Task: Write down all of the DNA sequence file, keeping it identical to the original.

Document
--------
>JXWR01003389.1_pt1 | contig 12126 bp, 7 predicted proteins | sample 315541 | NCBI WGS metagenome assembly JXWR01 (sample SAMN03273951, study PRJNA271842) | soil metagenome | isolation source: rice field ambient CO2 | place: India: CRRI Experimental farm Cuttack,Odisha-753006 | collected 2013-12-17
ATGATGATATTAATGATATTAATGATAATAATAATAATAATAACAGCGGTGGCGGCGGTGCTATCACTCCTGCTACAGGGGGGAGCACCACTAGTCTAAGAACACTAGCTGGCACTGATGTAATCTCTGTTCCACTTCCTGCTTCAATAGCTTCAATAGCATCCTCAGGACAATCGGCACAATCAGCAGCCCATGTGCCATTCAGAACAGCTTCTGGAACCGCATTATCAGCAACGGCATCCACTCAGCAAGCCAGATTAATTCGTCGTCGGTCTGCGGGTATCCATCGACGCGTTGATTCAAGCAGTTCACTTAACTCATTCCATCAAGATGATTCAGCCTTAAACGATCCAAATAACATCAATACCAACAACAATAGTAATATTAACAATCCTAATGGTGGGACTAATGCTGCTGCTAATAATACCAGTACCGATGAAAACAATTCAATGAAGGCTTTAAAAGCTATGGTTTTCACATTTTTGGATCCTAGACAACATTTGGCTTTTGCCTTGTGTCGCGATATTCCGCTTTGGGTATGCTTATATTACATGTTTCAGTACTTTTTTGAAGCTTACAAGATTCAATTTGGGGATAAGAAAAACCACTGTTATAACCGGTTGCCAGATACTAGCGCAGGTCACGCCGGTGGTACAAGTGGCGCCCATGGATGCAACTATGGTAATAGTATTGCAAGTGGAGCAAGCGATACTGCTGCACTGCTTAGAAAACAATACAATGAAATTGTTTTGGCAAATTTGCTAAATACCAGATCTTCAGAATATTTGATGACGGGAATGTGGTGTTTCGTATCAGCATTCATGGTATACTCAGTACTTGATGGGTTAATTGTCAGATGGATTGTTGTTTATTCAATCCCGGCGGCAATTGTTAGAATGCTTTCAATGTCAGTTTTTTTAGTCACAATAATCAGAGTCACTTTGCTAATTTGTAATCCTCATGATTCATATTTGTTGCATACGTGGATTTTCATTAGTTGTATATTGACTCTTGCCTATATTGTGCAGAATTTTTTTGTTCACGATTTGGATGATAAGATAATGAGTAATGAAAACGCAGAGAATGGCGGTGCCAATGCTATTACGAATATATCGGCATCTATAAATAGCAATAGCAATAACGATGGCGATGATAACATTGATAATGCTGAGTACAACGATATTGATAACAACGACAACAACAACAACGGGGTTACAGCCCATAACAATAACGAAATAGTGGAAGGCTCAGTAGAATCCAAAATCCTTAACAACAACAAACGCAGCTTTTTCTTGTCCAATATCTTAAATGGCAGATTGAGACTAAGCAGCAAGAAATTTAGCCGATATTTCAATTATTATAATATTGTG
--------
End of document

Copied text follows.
>JXWR01003389.1_pt1 | contig 12126 bp, 7 predicted proteins | sample 315541 | NCBI WGS metagenome assembly JXWR01 (sample SAMN03273951, study PRJNA271842) | soil metagenome | isolation source: rice field ambient CO2 | place: India: CRRI Experimental farm Cuttack,Odisha-753006 | collected 2013-12-17
ATGATGATATTAATGATATTAATGATAATAATAATAATAATAACAGCGGTGGCGGCGGTGCTATCACTCCTGCTACAGGGGGGAGCACCACTAGTCTAAGAACACTAGCTGGCACTGATGTAATCTCTGTTCCACTTCCTGCTTCAATAGCTTCAATAGCATCCTCAGGACAATCGGCACAATCAGCAGCCCATGTGCCATTCAGAACAGCTTCTGGAACCGCATTATCAGCAACGGCATCCACTCAGCAAGCCAGATTAATTCGTCGTCGGTCTGCGGGTATCCATCGACGCGTTGATTCAAGCAGTTCACTTAACTCATTCCATCAAGATGATTCAGCCTTAAACGATCCAAATAACATCAATACCAACAACAATAGTAATATTAACAATCCTAATGGTGGGACTAATGCTGCTGCTAATAATACCAGTACCGATGAAAACAATTCAATGAAGGCTTTAAAAGCTATGGTTTTCACATTTTTGGATCCTAGACAACATTTGGCTTTTGCCTTGTGTCGCGATATTCCGCTTTGGGTATGCTTATATTACATGTTTCAGTACTTTTTTGAAGCTTACAAGATTCAATTTGGGGATAAGAAAAACCACTGTTATAACCGGTTGCCAGATACTAGCGCAGGTCACGCCGGTGGTACAAGTGGCGCCCATGGATGCAACTATGGTAATAGTATTGCAAGTGGAGCAAGCGATACTGCTGCACTGCTTAGAAAACAATACAATGAAATTGTTTTGGCAAATTTGCTAAATACCAGATCTTCAGAATATTTGATGACGGGAATGTGGTGTTTCGTATCAGCATTCATGGTATACTCAGTACTTGATGGGTTAATTGTCAGATGGATTGTTGTTTATTCAATCCCGGCGGCAATTGTTAGAATGCTTTCAATGTCAGTTTTTTTAGTCACAATAATCAGAGTCACTTTGCTAATTTGTAATCCTCATGATTCATATTTGTTGCATACGTGGATTTTCATTAGTTGTATATTGACTCTTGCCTATATTGTGCAGAATTTTTTTGTTCACGATTTGGATGATAAGATAATGAGTAATGAAAACGCAGAGAATGGCGGTGCCAATGCTATTACGAATATATCGGCATCTATAAATAGCAATAGCAATAACGATGGCGATGATAACATTGATAATGCTGAGTACAACGATATTGATAACAACGACAACAACAACAACGGGGTTACAGCCCATAACAATAACGAAATAGTGGAAGGCTCAGTAGAATCCAAAATCCTTAACAACAACAAACGCAGCTTTTTCTTGTCCAATATCTTAAATGGCAGATTGAGACTAAGCAGCAAGAAATTTAGCCGATATTTCAATTATTATAATATTGTG